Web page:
New era of Raiders football begins today

Oakland Raiders owner Mark Davis (left) and general manager Reggie McKenzie (right) watch before the game

It's all been leading to this. This day. This moment it all comes to fruition.

It has been a long road. The wheels down that road were put in motion on October 8, 2011-- the day Al Davis passed. It culminates the moment the 2012 Raiders take the field Monday night.

On that fateful day last October, everything changed in an instant. Suddenly the rudder that steered this ship for nearly fifty years was gone and the mantle was handed off to his son, Mark Davis.

The day following Al's passing, the Raiders would come away with the emotional last second win over the Texans which set up the Al Davis tribute game a week later complete with the first lighting of "the flame that burns brightest" which has been lit prior to every game since.

But in the second half of that game, Jason Campbell went down with a broken clavicle which prompted the blockbuster trade to acquire Carson Palmer. Then before their new QB could take the field, Darren McFadden was lost for the season leaving the Raiders without their most important offensive weapon in their attempt to make a playoff run.

Campbell and McFadden had gotten the Raiders off to a 4-2 start to the season but now neither would be there anymore. It would now be up to Palmer and Michael Bush. It took two terrible starts for Palmer to get his feet under him and then he helped lead the Raiders to three straight wins.

But with a 7-4 record, the Raiders' defense collapsed and they would lose four of their final five games to end 8-8 and miss the playoffs. After the season ending loss to the Chargers, Hue Jackson sealed his fate. It was just as much his poor game management as it was his words following the loss.

"I'm pissed at my team," said Jackson ."At some point in time as a group of men, you go in the game, and you can say whatever you want about coaches, you win the game. Here's your time. Here's your time to make plays.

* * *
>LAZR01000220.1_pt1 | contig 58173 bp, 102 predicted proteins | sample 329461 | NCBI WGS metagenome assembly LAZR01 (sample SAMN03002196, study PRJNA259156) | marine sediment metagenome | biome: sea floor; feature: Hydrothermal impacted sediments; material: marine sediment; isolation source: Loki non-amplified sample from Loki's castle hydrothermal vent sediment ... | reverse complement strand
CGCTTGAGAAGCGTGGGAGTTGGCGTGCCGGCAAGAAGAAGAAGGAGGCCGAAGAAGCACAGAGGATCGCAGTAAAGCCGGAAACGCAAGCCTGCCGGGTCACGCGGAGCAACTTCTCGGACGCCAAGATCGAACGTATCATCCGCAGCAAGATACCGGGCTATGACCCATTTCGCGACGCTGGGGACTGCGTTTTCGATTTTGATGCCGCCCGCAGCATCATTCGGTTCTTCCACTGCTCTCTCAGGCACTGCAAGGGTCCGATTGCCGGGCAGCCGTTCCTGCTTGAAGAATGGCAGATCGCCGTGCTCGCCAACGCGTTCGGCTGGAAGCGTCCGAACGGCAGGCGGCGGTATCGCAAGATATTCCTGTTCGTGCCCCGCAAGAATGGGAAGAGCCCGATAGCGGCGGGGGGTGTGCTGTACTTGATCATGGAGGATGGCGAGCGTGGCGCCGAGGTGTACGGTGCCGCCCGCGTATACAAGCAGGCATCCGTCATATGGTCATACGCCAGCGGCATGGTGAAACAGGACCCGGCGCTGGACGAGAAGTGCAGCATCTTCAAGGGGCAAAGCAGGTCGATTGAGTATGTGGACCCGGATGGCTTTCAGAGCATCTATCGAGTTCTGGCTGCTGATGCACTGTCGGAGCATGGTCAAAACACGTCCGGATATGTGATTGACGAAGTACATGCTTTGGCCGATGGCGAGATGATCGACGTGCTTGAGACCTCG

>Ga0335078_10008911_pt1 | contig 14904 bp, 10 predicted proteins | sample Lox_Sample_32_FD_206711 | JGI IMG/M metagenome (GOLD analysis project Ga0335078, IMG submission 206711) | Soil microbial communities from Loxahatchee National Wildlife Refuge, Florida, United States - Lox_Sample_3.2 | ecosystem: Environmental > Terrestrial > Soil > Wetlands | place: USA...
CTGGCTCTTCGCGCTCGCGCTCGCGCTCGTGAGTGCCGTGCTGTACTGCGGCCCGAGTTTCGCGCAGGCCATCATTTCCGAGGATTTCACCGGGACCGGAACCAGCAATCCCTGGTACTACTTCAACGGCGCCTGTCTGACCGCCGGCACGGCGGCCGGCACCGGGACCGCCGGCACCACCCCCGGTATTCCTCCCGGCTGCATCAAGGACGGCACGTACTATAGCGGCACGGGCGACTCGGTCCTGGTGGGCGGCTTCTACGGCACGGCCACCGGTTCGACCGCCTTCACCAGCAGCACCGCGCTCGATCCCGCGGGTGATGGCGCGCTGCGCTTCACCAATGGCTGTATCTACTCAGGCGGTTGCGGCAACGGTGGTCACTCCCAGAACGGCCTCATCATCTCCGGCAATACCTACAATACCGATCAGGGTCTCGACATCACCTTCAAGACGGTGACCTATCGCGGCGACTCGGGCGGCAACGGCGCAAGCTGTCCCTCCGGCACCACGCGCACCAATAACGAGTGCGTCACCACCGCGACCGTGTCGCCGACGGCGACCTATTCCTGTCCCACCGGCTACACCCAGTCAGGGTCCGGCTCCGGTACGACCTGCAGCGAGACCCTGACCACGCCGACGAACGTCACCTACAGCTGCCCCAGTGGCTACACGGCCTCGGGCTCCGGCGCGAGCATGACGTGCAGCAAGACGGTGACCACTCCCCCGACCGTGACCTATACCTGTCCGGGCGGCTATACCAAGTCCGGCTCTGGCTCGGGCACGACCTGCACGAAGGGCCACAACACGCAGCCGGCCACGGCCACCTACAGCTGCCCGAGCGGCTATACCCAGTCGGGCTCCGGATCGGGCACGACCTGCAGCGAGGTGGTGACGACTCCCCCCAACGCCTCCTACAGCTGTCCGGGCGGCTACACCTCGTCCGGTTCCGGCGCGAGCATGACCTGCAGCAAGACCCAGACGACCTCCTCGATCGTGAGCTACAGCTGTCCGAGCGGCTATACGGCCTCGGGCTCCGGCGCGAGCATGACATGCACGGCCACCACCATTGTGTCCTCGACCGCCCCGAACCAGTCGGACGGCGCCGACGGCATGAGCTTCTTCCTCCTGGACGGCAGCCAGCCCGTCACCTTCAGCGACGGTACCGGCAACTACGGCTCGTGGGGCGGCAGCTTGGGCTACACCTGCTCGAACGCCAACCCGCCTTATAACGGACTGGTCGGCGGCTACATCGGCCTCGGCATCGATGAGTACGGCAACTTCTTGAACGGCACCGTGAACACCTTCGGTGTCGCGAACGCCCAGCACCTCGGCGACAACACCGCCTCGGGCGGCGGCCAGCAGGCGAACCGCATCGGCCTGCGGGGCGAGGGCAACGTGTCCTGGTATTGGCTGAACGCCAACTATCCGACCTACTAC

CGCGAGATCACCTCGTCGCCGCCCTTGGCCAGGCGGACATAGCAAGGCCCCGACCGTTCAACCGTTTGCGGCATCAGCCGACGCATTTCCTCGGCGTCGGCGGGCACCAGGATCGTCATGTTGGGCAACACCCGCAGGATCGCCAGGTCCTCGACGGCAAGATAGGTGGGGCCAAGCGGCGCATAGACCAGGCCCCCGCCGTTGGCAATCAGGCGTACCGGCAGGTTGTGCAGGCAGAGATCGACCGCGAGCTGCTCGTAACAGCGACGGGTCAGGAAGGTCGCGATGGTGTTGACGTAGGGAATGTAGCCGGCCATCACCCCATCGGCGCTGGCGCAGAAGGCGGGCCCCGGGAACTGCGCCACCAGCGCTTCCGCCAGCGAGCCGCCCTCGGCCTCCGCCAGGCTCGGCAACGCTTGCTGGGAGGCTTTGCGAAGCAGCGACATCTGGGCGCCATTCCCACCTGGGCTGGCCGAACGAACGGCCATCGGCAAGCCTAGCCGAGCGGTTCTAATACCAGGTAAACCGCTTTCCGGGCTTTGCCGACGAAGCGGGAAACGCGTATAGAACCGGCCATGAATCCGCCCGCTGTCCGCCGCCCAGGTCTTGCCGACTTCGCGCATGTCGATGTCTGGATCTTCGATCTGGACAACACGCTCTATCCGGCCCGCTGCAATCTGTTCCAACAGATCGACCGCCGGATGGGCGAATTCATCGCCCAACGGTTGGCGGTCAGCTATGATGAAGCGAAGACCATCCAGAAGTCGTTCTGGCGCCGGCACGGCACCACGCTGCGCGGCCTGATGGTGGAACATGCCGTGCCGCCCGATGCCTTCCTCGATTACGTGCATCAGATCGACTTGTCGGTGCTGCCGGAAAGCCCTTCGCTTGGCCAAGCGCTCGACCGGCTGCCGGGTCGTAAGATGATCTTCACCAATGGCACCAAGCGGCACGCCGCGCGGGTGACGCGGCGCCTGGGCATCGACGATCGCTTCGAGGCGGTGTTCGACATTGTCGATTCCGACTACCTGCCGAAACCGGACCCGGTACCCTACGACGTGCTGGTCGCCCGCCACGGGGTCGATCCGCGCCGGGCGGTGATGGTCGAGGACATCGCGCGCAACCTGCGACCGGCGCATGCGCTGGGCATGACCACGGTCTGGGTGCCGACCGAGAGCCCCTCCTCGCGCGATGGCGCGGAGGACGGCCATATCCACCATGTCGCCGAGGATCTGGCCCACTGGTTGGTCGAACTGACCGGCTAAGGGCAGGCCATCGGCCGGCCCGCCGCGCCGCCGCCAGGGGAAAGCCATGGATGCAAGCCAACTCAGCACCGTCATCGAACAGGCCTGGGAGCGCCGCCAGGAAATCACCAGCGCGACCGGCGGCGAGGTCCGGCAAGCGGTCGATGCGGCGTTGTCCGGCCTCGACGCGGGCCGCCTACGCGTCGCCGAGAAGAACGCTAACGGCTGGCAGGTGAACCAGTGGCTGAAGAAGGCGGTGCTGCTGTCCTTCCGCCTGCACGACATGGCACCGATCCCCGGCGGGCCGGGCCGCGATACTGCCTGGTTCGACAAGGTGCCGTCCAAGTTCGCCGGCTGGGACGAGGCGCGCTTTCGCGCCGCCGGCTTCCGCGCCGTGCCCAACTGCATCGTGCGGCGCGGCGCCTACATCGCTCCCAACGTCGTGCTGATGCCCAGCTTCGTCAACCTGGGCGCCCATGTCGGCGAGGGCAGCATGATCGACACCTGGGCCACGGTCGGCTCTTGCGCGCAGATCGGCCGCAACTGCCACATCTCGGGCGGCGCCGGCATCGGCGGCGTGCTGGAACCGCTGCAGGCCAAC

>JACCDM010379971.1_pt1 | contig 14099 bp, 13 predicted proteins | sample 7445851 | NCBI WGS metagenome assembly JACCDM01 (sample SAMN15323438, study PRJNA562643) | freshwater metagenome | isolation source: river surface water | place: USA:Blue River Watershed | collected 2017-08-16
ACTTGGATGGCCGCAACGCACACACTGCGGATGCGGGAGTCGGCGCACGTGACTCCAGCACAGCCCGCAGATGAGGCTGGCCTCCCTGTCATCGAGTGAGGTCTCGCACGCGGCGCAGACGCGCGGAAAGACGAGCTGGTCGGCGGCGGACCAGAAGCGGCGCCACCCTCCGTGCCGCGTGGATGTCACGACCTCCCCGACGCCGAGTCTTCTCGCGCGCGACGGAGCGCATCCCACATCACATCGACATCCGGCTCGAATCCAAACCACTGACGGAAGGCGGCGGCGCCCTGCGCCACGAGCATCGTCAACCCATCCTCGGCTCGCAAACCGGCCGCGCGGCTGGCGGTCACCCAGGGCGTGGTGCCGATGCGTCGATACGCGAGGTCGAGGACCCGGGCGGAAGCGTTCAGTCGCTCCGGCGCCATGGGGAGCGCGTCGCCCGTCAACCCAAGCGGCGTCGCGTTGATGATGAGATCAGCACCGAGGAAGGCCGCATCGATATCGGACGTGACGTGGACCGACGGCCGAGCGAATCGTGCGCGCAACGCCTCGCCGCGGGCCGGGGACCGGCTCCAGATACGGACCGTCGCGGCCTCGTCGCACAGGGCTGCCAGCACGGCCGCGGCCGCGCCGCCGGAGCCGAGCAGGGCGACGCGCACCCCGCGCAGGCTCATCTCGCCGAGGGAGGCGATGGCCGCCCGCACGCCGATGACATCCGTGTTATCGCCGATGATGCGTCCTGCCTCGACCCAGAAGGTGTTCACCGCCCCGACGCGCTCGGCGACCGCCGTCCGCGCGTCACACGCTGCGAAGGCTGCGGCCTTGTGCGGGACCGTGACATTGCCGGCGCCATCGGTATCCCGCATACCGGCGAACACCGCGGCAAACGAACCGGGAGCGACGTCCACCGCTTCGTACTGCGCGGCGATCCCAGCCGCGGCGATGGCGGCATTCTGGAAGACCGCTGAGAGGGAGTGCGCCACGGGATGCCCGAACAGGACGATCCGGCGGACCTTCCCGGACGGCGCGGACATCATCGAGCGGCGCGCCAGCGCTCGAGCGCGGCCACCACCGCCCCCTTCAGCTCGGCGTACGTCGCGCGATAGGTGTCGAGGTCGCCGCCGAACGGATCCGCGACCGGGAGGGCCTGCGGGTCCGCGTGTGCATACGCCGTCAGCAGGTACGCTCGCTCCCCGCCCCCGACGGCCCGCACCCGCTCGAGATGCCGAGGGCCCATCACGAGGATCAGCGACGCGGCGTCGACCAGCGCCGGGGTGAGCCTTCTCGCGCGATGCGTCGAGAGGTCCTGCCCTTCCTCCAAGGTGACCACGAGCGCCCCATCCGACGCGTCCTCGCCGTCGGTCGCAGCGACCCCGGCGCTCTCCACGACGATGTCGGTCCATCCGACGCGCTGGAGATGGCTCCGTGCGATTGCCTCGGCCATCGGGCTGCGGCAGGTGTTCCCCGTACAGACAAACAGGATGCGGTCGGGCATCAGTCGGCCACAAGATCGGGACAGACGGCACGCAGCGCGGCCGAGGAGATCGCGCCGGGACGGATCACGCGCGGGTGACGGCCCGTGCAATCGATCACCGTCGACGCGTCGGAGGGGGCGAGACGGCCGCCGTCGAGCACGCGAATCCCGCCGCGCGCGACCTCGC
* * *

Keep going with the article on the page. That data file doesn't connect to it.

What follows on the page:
"I'm going take a stronger hand in this whole team, this whole organization... yeah, I'm going to take a hand in everything that goes on here."

That press conference marked the last time Hue Jackson spoke in front of the media as the Raiders' head coach. Jackson had been handpicked by Al Davis to be the Raiders' offensive coordinator and head coach in waiting prior to the 2010 season. But now the team belonged to Mark Davis and he made no bones about his need to bring in a football mind as general manager to handle these matters.

"I don't know what my dad knew. He knew talent," said Mark Davis. "He knew all these things. And it's a big void to fill when he passed on. And that's why Reggie [McKenzie] is gonna be taking over that whole football side, because I believe he's the man that can do it."

The former Raider McKenzie had been in the Packers' front office for 18 years. And as soon as he arrived, before his introductory press conference, he fired Hue Jackson along with nearly the entire coaching staff. Also stepping down was Raiders senior executive, John Herrera. It was all part of what McKenzie called a new era in Raider football.